Skipping breakfast. It's the obvious way to cut back on calories, isn't it? Well, think again. Skipping a meal can lead to less energy, reduced levels of physical activity and – ultimately – weight gain. Read on and let our Beginner's Guide to Breakfast help you – and your family - to get every day off to a Sunsweet start!

    Breakfast – what's the big deal?

    America's National Weight Control Registry investigates weight loss programmes on a statistically significant scale. And registered dietitian Kristin Kirkpatrick observed, from the Registry's findings, that “more than 70 percent of people who have lost weight and kept it off include eating breakfast among their daily habits”. Evidence published in the American Journal of Clinical Nutrition found that those who ate breakfast, in a clinical trial, used more energy through physical activity than those who skipped the meal.

    But can skipping meals be a way to aid weight loss?

    Skipping meals, any meal, is not a good idea because it can result in tiredness - making you less likely to have the energy for physical activity, feeling over-hungry and make you more likely to choose unhealthy snacks to fill up on. If we're honest with ourselves, we innately know that to maintain a healthy weight, you need to balance the number of calories you consume through food, with the number of calories you burn off through exercise. It's pretty straightforward, really!

    Prunes; a welcome boost towards your five-a-day

    Our diet has an enormous impact on both our physical and our emotional wellbeing and a common-sense attitude towards healthy eating is crucial. Breakfast is an excellent opportunity to squeeze in a few extra portions of fruit and veg and this can give the boost towards five-a-day that many of us so desperately need!

    Sweet and super-tasty, prunes are high in fibre, virtually fat-free, contain only naturally occurring sugars and are an excellent source of many nutrients making a valuable contribution towards a healthy, balanced diet. When time is short and you have no real choice but to eat your breakfast on the run, prunes – enjoyed straight from the pack – offer a convenient, and yet healthy, option. And, when time is on your side, prunes can really come into their own at breakfast-time.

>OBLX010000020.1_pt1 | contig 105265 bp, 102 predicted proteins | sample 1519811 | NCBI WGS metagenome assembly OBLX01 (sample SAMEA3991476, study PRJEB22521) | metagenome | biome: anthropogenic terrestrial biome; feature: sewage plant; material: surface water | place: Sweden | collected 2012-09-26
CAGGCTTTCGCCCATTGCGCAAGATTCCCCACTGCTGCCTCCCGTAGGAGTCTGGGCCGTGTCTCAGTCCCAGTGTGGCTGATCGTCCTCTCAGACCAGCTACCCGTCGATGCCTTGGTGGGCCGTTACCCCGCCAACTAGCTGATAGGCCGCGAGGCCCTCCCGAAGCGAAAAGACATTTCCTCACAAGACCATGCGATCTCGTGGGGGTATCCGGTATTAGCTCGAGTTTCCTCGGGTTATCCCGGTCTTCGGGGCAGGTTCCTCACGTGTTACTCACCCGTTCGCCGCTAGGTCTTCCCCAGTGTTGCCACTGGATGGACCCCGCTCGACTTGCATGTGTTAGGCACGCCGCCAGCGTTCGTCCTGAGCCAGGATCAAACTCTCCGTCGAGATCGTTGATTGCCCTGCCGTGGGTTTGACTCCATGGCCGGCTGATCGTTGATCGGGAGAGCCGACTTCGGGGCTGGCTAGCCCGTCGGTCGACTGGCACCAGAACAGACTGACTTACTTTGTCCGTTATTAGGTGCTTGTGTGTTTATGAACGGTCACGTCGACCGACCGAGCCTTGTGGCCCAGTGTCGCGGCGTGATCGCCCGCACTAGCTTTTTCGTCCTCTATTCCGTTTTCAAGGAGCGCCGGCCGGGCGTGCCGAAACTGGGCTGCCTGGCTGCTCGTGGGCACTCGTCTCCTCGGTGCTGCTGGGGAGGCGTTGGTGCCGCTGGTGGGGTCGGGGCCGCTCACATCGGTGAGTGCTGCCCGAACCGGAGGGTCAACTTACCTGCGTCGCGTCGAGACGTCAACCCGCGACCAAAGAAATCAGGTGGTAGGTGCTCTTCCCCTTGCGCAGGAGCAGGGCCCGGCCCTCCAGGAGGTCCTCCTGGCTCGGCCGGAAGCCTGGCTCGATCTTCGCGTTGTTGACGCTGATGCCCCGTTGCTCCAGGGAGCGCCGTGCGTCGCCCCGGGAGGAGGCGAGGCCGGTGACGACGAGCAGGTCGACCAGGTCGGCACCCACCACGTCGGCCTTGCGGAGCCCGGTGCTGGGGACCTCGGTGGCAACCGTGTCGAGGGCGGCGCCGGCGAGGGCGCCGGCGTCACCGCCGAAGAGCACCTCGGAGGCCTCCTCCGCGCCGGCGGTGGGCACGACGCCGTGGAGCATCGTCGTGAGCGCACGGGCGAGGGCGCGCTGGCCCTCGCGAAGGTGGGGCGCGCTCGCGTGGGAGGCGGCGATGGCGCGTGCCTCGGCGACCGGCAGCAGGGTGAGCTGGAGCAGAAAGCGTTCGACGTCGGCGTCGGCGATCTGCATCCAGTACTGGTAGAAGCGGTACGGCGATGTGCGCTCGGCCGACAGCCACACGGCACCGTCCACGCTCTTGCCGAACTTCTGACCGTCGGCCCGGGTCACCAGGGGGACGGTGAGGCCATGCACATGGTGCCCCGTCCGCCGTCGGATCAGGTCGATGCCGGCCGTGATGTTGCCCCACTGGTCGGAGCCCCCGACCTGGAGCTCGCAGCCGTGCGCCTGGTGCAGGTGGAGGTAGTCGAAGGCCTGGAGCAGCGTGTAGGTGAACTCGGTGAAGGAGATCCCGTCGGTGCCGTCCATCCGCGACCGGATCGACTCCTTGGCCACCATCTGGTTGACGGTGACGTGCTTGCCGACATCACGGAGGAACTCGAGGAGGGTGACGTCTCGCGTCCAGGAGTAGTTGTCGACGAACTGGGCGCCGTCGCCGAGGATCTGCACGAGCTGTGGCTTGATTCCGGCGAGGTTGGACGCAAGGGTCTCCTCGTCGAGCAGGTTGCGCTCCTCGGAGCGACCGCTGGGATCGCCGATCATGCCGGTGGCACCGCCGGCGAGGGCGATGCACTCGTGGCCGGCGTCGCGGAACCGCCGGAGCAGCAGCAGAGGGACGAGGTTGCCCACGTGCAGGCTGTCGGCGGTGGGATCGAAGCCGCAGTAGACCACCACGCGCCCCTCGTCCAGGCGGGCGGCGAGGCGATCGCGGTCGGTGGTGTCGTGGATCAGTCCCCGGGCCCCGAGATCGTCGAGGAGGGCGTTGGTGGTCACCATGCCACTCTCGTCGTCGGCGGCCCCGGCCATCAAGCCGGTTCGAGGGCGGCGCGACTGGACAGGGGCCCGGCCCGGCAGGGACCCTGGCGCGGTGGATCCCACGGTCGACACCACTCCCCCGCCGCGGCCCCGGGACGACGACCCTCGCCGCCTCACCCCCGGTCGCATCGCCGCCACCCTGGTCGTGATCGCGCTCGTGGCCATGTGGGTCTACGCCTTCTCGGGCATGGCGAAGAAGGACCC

Wow the family at breakfast-time – with prunes!

    • A handful of prunes – roughly chopped – make a deliciously fruity addition to your family's favourite breakfast cereals. They'll help to up your nutrient quota, early doors, and be a great start towards your five-a-day goal.
    • Pureeing the fruit and spreading it on warm toast makes for a simple, satisfying and super-tasty start to the day.
    • Whizzed together with your choice from a selection of fresh fruits, yogurts, juices and dairy or non-dairy milks, prunes can bring a wonderful depth of flavour to smoothies.

    You can find more delicious Breakfast recipe inspiration by searching under the Breakfast category on our recipe page.

    Now doesn't that sound worth leaping out of bed for?

    Please Note: Prunes are good for digestion and help keep you regular, when 100g are eaten as part of a varied and balanced diet and an active lifestyle. Always consult a GP if you have any health concerns.

  • A side order of body confidence – just in time for summer!

    Posted Fri, Jun 11, 21 by Sunsweet

    Poor body image; it can be a barrier to both happiness and health, so why not play to your strengths and bag yourself a whole load of body confidence .... just in time for summer. And we'll let you into a little secret: it's as much about your mind as it is about your body!

    Embracing diversity – even in the toy world

    After decades of criticism about promoting a body shape that is, without drastic surgery, unattainable to most, Mattel have finally given into pressure and released a range of Barbie dolls that more accurately represent the bodies of real women. The new range includes different body types - tall, curvy and petite – and a broader mix of skin tones, hair colours and textures. The changes are long overdue. An opinion piece in Time magazine commented that there have been times when the lack of body diversity in the Barbie range has seemed, at best, outdated and, at worst, downright offensive. And how people feel about their bodies matters.

    Body image matters

    The way that we feel about the size and shape and overall appearance of our bodies can have an impact, either positively or negatively, on our overall confidence levels. Low confidence, about any aspect of ourselves, can affect our self-esteem making it more difficult for us to try new things. Even if those new things could ultimately end up with us feeling better about our bodies! Things like trying out a selection of healthy, new recipes or giving a fun, high energy exercise class a go.

    So poor body image can be a barrier to both happiness and health but, conversely, a report from gov.uk found that having a positive body image is associated with:

    • Making healthy choices, eating and exercising well
    • Treating your body with respect
    • Being self-protective, e.g: avoiding websites/ magazines that promote idealised beauty